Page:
The Opportunity Youth Incentive Fund (now known as the Opportunity Youth Forum) is a complex social change effort involving 34 regional and national funders designed to address unemployment and educational attainment for youth between 16 and 24 who are not currently in school or in the workforce. The partnership structure was derived from the multiple roles played by the Aspen Institute’s Forum for Community Solutions (AIFCS), which manages the funder collaborative. (The Aspen Forum for Community Solutions co-convenes the Collective Impact Forum with FSG.) These roles include implementation and providing national-scale voice for the work of the initiative. In managing the funders and partners AIFCS also serves as fiscal intermediary, developing a learning framework, monitoring collective impact, and building national momentum around the Opportunity Youth agenda. Jobs for the Future serves as implementation intermediary, while Equal Measure provides evaluation and design of thought leadership approaches for the partnership.

Though partners have varied perspectives and diverse experiences, and AIFCS coordinates their needs, roles, and communication, the initiative’s complex structure proves challenging at times. One challenge is that funders expect to see demonstrations of impact that may not always align with the pace of the initiative’s work and the scope of the evaluation. At the same time, a shared culture of learning unites the partners. Setting learning expectations and norms (such as being honest and learning from experience) upfront was critical. Particularly with grantees, promoting a culture of learning has encouraged risk-taking and learning from risks. Having many partners has accelerated AIFCS’ responsiveness to grantees’ learning and capacity building needs.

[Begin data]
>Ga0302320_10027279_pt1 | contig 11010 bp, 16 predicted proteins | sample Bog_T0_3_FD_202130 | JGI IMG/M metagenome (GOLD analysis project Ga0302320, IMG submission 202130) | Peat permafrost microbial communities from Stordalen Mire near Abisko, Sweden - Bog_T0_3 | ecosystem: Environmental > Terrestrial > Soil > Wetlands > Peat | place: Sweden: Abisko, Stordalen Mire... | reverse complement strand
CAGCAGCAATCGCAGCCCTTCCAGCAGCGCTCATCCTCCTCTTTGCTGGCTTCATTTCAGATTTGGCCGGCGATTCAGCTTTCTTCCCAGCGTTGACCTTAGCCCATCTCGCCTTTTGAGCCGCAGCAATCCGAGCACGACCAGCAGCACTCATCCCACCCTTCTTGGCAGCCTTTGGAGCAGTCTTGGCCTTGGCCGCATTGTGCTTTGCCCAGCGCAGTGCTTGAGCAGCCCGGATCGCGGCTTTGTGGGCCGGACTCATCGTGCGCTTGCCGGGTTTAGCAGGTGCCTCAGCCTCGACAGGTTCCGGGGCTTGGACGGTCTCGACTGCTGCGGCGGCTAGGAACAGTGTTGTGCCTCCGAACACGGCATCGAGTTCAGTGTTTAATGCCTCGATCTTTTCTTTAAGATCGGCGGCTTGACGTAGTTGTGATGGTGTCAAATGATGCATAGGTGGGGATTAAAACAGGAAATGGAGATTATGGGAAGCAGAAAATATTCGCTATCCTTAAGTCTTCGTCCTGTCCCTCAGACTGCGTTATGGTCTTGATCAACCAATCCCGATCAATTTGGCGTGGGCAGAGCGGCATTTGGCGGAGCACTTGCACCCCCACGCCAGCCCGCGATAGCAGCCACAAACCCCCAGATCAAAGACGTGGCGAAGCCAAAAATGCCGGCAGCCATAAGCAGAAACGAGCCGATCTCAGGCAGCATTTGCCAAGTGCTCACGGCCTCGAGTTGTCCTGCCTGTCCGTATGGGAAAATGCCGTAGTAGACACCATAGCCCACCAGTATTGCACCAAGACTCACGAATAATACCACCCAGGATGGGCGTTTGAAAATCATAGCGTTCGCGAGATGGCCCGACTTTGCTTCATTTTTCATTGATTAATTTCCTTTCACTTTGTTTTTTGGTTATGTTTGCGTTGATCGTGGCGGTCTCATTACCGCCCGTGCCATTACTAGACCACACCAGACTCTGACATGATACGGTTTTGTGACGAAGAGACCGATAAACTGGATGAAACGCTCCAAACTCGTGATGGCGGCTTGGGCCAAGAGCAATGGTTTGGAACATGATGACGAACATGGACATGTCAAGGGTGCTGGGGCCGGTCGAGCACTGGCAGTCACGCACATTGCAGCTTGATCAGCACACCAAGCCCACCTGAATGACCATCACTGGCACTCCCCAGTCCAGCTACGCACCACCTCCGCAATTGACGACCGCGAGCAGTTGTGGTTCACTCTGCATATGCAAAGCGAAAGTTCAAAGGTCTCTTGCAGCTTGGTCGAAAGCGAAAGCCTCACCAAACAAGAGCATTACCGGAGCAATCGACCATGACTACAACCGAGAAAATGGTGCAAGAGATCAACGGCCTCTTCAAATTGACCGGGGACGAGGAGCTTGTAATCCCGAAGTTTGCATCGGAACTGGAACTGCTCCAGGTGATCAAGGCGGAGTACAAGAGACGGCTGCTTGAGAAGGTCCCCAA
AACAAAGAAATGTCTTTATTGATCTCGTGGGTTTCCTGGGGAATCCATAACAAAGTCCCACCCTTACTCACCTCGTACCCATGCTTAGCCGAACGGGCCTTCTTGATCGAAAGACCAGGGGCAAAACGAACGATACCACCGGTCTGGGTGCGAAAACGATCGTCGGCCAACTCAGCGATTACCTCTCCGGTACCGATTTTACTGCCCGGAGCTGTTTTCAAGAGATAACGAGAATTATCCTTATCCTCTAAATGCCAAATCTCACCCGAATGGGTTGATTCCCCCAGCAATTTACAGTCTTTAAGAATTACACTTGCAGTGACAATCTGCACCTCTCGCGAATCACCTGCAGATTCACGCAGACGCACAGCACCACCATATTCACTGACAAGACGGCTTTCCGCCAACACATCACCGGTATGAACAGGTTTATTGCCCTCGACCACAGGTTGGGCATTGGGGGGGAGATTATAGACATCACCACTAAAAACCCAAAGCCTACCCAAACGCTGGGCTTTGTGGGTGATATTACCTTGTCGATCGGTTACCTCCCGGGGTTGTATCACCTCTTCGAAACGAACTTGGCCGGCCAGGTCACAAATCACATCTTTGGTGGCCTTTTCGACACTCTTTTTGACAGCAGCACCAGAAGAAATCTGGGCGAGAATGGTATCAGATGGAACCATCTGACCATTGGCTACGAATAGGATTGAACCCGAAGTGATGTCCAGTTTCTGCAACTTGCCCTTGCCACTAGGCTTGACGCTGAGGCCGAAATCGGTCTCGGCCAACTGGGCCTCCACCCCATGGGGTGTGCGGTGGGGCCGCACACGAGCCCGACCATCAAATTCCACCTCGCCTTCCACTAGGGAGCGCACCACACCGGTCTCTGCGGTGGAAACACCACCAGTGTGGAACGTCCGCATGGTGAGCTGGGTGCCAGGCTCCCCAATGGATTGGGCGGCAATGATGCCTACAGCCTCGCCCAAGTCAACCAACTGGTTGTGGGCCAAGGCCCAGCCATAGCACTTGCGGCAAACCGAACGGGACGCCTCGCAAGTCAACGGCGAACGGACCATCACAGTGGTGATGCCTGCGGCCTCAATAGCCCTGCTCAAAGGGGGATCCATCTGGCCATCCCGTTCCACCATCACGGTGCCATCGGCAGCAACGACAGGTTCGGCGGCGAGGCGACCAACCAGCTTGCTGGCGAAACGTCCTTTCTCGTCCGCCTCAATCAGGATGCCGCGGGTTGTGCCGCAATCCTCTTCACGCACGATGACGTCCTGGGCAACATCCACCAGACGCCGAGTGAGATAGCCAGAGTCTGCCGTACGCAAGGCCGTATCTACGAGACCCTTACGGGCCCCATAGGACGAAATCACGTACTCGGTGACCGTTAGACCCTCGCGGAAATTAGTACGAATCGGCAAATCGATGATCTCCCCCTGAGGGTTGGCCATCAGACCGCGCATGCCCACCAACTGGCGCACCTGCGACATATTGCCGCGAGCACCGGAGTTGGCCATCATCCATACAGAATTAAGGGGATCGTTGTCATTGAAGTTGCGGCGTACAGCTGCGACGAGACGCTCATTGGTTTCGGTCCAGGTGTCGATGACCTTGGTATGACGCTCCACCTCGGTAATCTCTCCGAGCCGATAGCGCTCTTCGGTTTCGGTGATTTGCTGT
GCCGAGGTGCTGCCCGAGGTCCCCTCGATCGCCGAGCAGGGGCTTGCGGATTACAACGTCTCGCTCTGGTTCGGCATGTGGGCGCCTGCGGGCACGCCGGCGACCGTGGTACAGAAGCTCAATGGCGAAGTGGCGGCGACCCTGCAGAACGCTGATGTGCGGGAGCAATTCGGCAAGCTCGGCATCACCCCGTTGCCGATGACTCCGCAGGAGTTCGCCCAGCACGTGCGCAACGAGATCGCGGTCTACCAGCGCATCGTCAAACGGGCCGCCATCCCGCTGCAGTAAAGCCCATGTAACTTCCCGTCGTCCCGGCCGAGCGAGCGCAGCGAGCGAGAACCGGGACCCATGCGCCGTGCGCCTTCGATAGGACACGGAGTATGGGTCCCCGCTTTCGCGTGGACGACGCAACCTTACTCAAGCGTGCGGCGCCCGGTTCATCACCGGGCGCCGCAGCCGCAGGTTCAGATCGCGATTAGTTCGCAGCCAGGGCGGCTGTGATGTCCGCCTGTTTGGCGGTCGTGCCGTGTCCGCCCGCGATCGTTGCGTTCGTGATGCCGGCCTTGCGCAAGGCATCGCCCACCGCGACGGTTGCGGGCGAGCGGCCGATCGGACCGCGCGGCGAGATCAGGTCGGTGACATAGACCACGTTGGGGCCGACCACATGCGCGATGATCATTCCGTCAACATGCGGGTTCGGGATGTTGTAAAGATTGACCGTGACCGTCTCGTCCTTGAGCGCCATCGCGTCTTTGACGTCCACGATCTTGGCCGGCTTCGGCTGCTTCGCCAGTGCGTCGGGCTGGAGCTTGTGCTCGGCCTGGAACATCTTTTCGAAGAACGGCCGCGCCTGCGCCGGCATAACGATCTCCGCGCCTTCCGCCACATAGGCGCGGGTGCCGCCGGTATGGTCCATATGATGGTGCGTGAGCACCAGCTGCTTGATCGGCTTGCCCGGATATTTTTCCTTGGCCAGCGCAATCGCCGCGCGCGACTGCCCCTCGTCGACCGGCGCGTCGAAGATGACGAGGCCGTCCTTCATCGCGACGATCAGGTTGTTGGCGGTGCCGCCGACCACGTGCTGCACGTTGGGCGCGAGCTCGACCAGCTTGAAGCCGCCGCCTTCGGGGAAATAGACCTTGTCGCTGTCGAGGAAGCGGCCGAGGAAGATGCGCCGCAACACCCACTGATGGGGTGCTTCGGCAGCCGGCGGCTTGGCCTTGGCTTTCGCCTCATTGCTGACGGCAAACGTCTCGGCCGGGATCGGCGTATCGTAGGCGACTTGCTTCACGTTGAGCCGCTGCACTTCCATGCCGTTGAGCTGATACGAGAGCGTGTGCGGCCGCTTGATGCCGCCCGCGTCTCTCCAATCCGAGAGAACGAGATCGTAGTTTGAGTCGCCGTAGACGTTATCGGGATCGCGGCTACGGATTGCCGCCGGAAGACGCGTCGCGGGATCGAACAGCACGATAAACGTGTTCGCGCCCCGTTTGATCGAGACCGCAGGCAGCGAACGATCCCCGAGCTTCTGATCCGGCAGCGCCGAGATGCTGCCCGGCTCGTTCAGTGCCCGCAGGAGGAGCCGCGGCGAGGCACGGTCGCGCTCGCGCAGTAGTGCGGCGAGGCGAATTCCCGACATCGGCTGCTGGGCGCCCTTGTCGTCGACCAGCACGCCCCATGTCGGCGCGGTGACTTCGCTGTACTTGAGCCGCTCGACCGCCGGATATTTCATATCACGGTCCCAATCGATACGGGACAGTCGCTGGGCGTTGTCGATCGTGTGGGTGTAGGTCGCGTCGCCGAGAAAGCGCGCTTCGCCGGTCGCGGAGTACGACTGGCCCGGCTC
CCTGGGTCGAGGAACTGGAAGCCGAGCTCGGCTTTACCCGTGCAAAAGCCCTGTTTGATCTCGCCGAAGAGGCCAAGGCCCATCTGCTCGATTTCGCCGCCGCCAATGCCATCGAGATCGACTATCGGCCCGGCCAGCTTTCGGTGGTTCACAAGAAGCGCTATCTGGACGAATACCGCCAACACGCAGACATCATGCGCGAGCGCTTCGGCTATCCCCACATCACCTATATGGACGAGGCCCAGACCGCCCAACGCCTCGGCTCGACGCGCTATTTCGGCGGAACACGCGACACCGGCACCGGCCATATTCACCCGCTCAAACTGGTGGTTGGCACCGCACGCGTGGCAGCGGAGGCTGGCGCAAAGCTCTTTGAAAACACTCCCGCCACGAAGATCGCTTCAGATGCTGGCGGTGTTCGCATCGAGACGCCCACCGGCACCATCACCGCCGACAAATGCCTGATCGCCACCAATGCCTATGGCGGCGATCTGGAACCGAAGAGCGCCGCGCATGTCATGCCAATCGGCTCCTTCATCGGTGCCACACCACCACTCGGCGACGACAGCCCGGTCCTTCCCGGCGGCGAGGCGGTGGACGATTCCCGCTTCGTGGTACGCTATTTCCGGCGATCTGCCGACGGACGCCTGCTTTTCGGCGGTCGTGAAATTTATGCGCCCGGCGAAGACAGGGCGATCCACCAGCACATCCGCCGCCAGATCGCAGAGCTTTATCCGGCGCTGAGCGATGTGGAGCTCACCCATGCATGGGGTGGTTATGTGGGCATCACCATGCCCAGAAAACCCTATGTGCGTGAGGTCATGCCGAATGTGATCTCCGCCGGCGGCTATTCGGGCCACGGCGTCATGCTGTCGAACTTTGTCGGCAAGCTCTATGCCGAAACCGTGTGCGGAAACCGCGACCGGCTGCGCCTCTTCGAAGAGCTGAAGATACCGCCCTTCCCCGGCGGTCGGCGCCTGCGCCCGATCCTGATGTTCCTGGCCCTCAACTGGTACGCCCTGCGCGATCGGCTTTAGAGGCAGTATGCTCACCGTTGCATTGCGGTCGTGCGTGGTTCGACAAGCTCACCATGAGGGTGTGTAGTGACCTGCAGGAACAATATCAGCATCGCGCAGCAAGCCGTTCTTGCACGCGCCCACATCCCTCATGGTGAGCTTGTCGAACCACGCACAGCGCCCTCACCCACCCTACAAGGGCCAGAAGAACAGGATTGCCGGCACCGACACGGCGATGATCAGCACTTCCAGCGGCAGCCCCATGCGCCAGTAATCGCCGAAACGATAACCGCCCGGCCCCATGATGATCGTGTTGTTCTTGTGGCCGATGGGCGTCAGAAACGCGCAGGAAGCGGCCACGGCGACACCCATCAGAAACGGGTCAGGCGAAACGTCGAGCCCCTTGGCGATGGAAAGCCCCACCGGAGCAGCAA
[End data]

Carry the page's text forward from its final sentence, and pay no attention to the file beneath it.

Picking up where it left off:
These case examples are but a small part of our recent report, Weaving Successful Partnerships: When Funders, Evaluators, and Intermediaries Work Together. In the report, we share five tensions that typically arise in funder-intermediary-evaluator partnerships, along with learning notes based on analysis of the various challenges that arise in these partnership triads.

Meg Long is president of Equal Measure; Clare Nolan is co-founder of Engage R+D

New Research Study: When Collective Impact Has an Impact

Posted Thursday, March 1, 2018 at 4:14 pm

We are excited to share with you the recently published: “When Collective Impact Has an Impact: A Cross-Site Study of 25 Collective Impact Initiatives,” conducted by a research team from the organizations ORS Impact and the Spark Policy Institute.

This study, commissioned by the Collective Impact Forum in early 2017, was designed to look at the question of “To what extent and under what conditions does the collective impact approach contribute to systems and population changes?”